Altars and Archives

In A Thousand Times You Lose Your Treasure, Hoa Nguyen writes about her mother, Diêp Anh Nguy n/Linda Diệp Lijewski, as if writing about an anonymous young girl she had come across in an old photo album—before she passed away in 2019, before she fled Vietnam for the US, before she became a mother, before she left her stunt motorcycle troupe, before her “old skins shed / as a Silver Snake” (56). Nguyen reflects upon her mother as someone she did not fully know, and consequently upon herself as stemming from and indebted to this mystery lost in death: “Born of thee who dies more / (now I trail myself)” (65). The collection is an altar to her mother, with the appropriate ghost stories, ritual instructions, spiritual songs, and photographs. But if death estranges us from our loved ones, Nguyen shows that life can do the same—another altar for a mother made alter: “I have no sacred rites for you / saving the sacred / grove you grew” (97). Diệp’s wayward life, to borrow Saidiya Hartman’s phrase, becomes an act of protest against the patriarchal nation-state that demands the domestic confinement of women: “Refusing the motherland mother role / Delta girl plotting a runaway plot / No waiting-in-shadows life for us” (6-7).

Like Theresa Hak Kyung Cha, who includes her mother among the revolutionary women she honours in Dictee, Nguyen also offers a mythopoetics of her migrant mother, shown to be spirited, tenacious, and independent. In Nguyen’s writing, as in Cha’s, English is transformed by a non-native tongue: each word becomes heavy like gravel, each line rattling resolutely like a bike chain. The speaker is suspended in these fraught but fertile relationships to Vietnamese as a lost tongue and English as the colonizer’s tongue:

myth and history twist
exile into a tower structure
also called “mouth”
that feeling of headlong
the site of mother
my longing in language[.] (83)

In her desire to reconnect with the Vietnamese sources of ca dao, or folk poetry, Nguyen recognizes how this “failed tower” has come to propel her own poetry. The works of both Cha and Nguyen rotate around intricate astrological and divinatory structures. In A Thousand Times, the tarot card of the Tower is politicized as the crumbling phallic structure that must give way not only to a feminine poetics of absence and non-linearity, but also to the fate of Babel through which language is irreversibly dispersed. In an interview, Nguyen states, “Often I think I write poems toward . . . the loss of my first language, Vietnamese—that that language displacement informs the cadence of sound I seek” (“Never”). But so too was her mother isolated from language, as an illiterate girl in Vietnam and as a non-native English speaker in North America. But Nguyen discovers the language of poetry in these losses:

silt gift
slit mouth spilled open
and grain pours out[.] (62).

In honouring her mother as more than her mother, as someone having  endured the travails of war and history, Nguyen returns Diệp to the vast and hostile landscape of Vietnam during the 1950s and 1960s. Even alongside the odes to her mother’s youth, bike stunts, and romances, the collection refuses to take its eyes away from the decades of incendiary and chemical devastation wreaked upon Vietnam, and Canada’s complicity as the US’s leading arms supplier. In the face of man-made death and catastrophe, language seems to crumble: “Clear the eyes / with chrysanthemum / and how do you protest disaster?” (61). The avant-garde style of Cha and Nguyen represents this effort to find alternate modes of communication in ludic translation exercises, reproduced letters, found photographs, Sapphic fragments. Nguyen’s characterization of Dictee could equally describe the aqueous qualities of A Thousand Times: “The book figures a confluence of language, identities, and forms. . . . As the writing includes, it erases. As it identifies, it defies coherence” (“Stars, Poetry”).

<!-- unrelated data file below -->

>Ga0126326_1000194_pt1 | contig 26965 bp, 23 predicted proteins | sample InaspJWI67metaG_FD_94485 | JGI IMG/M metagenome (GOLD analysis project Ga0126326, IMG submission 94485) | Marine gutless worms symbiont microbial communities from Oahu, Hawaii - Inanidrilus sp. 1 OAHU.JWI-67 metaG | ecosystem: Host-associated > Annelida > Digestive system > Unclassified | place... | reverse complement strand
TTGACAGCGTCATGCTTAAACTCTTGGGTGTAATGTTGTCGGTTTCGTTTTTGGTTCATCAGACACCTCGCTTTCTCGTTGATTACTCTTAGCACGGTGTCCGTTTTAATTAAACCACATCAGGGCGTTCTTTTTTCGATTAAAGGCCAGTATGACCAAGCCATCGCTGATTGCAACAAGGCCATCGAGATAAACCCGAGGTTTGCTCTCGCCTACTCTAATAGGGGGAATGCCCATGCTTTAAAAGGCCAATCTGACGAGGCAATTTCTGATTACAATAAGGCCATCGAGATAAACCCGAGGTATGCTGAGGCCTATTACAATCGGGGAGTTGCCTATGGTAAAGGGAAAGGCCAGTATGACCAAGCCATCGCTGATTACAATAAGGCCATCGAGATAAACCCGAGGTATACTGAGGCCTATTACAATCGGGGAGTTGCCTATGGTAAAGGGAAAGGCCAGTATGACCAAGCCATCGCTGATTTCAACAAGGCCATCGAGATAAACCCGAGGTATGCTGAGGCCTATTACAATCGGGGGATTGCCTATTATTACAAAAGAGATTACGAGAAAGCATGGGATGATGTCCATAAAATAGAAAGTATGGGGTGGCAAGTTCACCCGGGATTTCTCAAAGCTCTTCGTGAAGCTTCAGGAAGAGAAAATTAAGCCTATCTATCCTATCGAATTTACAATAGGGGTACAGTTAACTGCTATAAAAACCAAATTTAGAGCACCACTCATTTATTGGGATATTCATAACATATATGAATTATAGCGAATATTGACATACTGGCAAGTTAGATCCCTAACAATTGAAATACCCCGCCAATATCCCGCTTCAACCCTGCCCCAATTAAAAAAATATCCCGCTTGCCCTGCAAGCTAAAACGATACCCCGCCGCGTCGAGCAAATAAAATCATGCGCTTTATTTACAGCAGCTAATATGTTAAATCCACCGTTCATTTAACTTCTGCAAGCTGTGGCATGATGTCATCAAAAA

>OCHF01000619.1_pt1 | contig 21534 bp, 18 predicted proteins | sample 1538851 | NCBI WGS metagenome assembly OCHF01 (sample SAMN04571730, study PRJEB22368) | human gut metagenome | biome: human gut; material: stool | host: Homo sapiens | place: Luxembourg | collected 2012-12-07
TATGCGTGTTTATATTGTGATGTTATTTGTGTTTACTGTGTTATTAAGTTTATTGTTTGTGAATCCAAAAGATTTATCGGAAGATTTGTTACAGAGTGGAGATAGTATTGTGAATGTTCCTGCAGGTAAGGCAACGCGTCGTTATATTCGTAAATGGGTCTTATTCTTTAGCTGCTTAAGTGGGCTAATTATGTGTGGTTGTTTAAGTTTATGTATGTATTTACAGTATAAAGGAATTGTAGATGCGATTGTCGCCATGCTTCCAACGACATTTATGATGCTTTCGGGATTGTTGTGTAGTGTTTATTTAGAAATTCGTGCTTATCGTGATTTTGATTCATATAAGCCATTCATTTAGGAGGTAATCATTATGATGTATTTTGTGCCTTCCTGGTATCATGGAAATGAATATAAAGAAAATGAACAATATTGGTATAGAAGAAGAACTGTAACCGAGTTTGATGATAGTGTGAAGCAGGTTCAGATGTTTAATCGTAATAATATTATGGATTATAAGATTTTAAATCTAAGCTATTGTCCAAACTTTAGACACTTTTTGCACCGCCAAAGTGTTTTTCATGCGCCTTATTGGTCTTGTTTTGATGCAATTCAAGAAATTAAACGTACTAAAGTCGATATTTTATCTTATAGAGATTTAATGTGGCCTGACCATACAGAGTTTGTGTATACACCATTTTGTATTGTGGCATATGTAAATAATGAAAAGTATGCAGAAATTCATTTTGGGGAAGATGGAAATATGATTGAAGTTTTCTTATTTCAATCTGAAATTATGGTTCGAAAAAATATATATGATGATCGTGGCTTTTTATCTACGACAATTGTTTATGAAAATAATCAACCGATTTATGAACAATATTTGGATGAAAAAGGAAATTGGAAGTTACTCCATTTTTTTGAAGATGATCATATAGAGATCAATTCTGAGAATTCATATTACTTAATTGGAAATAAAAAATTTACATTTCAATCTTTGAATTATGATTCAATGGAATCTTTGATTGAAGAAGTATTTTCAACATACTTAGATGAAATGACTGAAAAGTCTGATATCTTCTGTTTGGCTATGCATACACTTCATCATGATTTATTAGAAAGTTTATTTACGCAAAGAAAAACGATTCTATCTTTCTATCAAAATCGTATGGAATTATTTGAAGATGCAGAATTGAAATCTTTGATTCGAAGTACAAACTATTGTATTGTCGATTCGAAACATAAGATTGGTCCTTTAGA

Having immersed Diệp within the collection’s archive of news clippings, military reports, and interrogation transcripts, the poet finally digs her mother out: “and no I don’t want to conduct / Mỹ Lai research and produce it / for you here / Dear Reader” (78). The wayward mother is recovered only to be re-covered, speaking only to refuse to speak, dying only to become spirit.



I am grateful to Hoa Nguyen for our wonderful conversations about astrology, poetry, and Vietnam which make this experience of returning to your work even more joyous.


Works Cited

Cha, Theresa Hak Kyung. Dictee. 1982. University of California P, 2001.

Hartman, Saidiya. Wayward Lives, Beautiful Experiments: Intimate Histories of Riotous Black Girls, Troublesome Women, and Queer Radicals. W. W. Norton, 2019.

Nguyen, Hoa. “Never Go Away: Neustadt Prize Nominee Hoa Nguyen on Her Poetry.” Interview by Dao Strom. Diasporic Vietnamese Artists Network, 9 Oct. 2019, Accessed 25 Sept. 2021.

—. “Stars, Poetry—Part IV: Capricorn, Aquarius, and Pisces.” Poetry Foundation, 31 May 2014, capricorn-aquarius-and-pisces. Accessed 18 July 2021.

—. A Thousand Times You Lose Your Treasure. Wave Books, 2021.

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